My last post responded to a question about whether presenting conference papers is worthwhile. Readers weighed in with some great points that must be factored into such deliberations.
Dr. Josh Brockway noticed that I had used the annual meetings of the American Academy of Religion and Society of Biblical Literature as my frame of reference. Thinking about his first conference experiences, he likened AAR/SBL to “the deep end of the pool”and suggested looking into smaller conferences for those interested in getting acquainted with one’s intellectual peers and a work’s publication potential.
He makes a good point.
Too often grad students and junior scholars lay aim at making it to the big show. The attention makes sense since these meetings present themselves as the physical manifestation of the profession. You’ll find first-round job interviews underway, publishing deals going down, academics butting heads, and working groups making plans. A lot is happening under those lights.
But regardless of your academic rank, most of it is not happening for you.
You are one among the throng. And while you could have a jam-packed conference schedule, yours will only be an experience amid a sea of name badges. Are you in a place in your career and a season of life where you’ll get enough of a return on your investment? Can afford the liability of debuting your work there?
For instance, if you’re taking a seminar class paper out for a spin, you’ll have done the work of having researched a thesis (#CountTheVictory). But are you sure it can handle the scrutiny of experts in the field? Is this a challenge you even want? In practical terms, I don’t show my work in public unless I’m fairly confident that it’s contributing something defensible and apropos. Yes, conferences are a place to try out ideas in front of your peers, but if you haven’t proven yourself as a peer, assume that you’ll be getting tested.
That said, I’ve observed the following:
The more established you are in your career, the larger the conference you can “test” a project out without risk. The less established you are in your career, the more you have to gain form a good showing at a large conference.
So if you’re going to go to the big show, make sure your game is tight. Frankly, I prefer smaller conferences to fine tune my work.
There’s also a great case to be made about the small conferences as the place to be.
Subfield meetings have stepped their game up through attention to the inward and outward facing presentation of their work. Live in-person discussions are more focused. Twitter hashtags help conversations flow toward different conversation partners. And the intimacy of it all fosters a different look for networking.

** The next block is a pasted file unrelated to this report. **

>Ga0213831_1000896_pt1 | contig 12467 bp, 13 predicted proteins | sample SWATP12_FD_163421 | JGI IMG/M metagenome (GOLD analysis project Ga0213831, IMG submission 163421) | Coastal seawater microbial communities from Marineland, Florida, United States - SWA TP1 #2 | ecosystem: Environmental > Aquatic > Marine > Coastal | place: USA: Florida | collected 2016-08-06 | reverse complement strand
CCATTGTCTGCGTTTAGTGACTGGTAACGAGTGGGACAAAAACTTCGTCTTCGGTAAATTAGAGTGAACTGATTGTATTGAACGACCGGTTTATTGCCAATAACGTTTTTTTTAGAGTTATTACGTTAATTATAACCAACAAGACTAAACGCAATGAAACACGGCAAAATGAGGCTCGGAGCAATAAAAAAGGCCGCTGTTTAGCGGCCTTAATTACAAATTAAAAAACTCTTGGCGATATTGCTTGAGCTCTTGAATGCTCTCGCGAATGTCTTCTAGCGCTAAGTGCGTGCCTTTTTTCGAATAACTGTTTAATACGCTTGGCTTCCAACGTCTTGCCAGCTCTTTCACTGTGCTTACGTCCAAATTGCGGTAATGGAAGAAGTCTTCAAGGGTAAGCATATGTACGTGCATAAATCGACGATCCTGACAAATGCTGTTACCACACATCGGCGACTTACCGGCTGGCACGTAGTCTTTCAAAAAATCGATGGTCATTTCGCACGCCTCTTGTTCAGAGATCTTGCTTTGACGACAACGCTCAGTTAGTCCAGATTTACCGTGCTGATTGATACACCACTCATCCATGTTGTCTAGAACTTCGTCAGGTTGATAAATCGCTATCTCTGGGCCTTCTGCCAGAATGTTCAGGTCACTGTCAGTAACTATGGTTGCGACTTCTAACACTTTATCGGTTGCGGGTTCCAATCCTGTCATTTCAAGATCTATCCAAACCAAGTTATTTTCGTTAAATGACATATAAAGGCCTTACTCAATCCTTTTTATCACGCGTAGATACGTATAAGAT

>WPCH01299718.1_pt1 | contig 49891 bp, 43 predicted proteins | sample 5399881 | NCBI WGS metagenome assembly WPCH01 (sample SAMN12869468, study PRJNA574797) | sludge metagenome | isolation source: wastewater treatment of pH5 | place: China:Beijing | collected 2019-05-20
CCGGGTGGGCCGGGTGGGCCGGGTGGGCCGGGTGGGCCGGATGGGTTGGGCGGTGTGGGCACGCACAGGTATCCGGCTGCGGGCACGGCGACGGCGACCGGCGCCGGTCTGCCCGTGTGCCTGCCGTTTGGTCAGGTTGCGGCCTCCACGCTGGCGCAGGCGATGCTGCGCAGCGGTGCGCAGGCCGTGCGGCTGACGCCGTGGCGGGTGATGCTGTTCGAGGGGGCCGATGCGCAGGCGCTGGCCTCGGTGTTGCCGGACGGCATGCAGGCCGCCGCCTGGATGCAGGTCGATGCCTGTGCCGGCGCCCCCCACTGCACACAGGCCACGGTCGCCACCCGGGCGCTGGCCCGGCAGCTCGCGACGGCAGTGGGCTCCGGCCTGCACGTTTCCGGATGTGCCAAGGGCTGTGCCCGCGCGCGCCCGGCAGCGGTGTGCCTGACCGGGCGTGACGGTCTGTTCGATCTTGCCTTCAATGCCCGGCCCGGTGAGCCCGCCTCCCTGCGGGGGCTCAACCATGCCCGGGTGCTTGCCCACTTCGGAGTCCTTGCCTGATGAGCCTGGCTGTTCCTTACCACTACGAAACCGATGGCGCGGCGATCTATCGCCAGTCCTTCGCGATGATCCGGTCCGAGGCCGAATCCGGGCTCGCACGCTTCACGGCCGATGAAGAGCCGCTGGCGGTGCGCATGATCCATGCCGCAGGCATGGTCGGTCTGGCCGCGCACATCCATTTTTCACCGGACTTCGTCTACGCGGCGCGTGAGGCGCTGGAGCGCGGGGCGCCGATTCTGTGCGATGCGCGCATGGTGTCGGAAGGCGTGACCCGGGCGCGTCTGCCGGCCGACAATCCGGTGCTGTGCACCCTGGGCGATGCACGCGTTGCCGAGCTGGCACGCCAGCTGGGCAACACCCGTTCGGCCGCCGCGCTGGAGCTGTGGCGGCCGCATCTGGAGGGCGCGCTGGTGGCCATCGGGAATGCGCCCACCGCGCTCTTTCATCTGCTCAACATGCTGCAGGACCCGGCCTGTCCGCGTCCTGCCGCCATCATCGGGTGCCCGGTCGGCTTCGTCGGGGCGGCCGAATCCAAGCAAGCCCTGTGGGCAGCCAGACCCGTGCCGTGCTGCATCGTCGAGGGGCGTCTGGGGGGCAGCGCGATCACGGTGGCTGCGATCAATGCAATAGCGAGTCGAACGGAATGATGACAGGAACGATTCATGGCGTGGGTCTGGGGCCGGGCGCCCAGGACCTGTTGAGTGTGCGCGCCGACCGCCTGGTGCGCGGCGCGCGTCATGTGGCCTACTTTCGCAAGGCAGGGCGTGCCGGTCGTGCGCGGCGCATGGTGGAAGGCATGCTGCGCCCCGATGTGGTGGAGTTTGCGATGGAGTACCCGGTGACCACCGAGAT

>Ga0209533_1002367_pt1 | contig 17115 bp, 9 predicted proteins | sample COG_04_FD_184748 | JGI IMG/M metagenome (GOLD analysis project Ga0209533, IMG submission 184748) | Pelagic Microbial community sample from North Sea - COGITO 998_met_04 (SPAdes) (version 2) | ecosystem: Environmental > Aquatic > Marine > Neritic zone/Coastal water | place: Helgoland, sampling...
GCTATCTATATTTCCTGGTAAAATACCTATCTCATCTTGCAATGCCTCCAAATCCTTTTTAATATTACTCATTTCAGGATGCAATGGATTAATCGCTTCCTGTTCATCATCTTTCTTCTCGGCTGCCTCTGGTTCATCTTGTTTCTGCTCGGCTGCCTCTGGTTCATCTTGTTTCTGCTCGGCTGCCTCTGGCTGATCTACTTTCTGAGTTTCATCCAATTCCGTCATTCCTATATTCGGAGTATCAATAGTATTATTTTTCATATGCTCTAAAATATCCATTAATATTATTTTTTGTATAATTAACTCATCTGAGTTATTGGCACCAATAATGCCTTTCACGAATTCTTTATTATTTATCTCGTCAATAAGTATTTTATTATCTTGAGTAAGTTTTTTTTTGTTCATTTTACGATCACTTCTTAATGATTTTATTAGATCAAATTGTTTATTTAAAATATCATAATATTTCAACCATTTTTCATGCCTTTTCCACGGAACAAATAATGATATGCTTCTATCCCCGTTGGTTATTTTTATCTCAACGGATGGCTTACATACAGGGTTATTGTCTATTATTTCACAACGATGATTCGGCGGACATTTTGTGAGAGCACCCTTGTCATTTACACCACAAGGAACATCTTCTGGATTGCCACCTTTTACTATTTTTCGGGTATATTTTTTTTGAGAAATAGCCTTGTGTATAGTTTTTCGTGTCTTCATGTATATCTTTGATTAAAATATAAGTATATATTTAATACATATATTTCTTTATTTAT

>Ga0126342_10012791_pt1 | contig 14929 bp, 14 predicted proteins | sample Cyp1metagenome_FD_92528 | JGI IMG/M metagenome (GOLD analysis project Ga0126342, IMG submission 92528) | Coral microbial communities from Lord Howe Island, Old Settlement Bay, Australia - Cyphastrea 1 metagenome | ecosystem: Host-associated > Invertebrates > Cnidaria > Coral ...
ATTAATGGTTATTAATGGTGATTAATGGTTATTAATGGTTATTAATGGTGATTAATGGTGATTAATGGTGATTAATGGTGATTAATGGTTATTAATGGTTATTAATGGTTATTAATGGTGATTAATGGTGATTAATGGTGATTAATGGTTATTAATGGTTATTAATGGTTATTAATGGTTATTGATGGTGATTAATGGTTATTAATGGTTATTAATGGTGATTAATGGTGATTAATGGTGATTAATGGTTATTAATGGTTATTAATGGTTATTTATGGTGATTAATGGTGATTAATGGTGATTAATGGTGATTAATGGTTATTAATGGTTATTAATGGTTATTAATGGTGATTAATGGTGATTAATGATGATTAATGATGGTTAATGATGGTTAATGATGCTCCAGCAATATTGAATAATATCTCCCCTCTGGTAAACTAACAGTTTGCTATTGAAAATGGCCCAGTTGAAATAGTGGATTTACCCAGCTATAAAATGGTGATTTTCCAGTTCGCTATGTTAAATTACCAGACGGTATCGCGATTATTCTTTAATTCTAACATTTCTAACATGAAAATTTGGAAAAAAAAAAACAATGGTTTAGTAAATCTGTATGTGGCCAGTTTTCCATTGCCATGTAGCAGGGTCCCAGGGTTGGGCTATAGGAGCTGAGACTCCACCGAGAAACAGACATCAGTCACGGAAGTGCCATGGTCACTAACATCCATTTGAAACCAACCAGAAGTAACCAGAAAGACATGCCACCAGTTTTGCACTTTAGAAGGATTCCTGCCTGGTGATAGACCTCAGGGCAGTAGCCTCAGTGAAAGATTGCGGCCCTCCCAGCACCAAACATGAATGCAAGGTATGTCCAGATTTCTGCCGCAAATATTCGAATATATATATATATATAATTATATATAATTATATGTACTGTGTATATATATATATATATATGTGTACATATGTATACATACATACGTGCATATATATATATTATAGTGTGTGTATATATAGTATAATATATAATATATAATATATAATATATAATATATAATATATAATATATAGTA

I think #lizfest may be the best example of this. Check out the hashtag and the dope poster.
Graduate and regional conferences are also having a renaissance. Though generally more student-oriented, many advisors recommend steering clear of these low-budget, haphazard, hodgepodge events. But not all smaller conferences are created equal. Take a look at FSU’s Graduate Student Symposium–strong line up, participants from other schools, web presence, good headliner. These are all the makings of an event I’d want to be at.
And here’s the things: it’s often (though, not always) easier to get a proposal accepted there. Don’t sleep on these.
Two more things to keep in mind about the big show.
The affiliate (SBL) and Related Scholarly Organizations (AAR) programs that happen during the AAR/SBL meetings. Each year such sessions become more of a priority for me. They tend to be more focused while maintaining an honest-to-goodness conversation beyond November (month of the annual meeting) and March (review of proposals for the next meeting). My favorites include the North American Association for the Study of Religion and the Society for Comparative Research in Iconic and Performative Texts.
*Note that these affiliate/RSO meetings are happening on the Friday before the annual meetings kick-off, so plan accordingly.
And lastly, grad students should definitely check out the programs of the SBL Student Advisory Board and AAR Graduate Student Committee. They’ve been hosting some of the most proactive professional development and innovative scholarly programming at the meeting.
So should you be presenting at conferences? Yes, if your professional goals meet the venue. Reflect on both accordingly.
Next time I’ll discuss overlooked ways and reasons to participate beyond presenting a formal paper.
Richard Newton, PhD is curator of Sowing the Seed and Assistant Professor of Religious Studies at Elizabethtown College. His scholarship focuses on the anthropology of scriptures. Follow him on Twitter and Instagram @seedpods.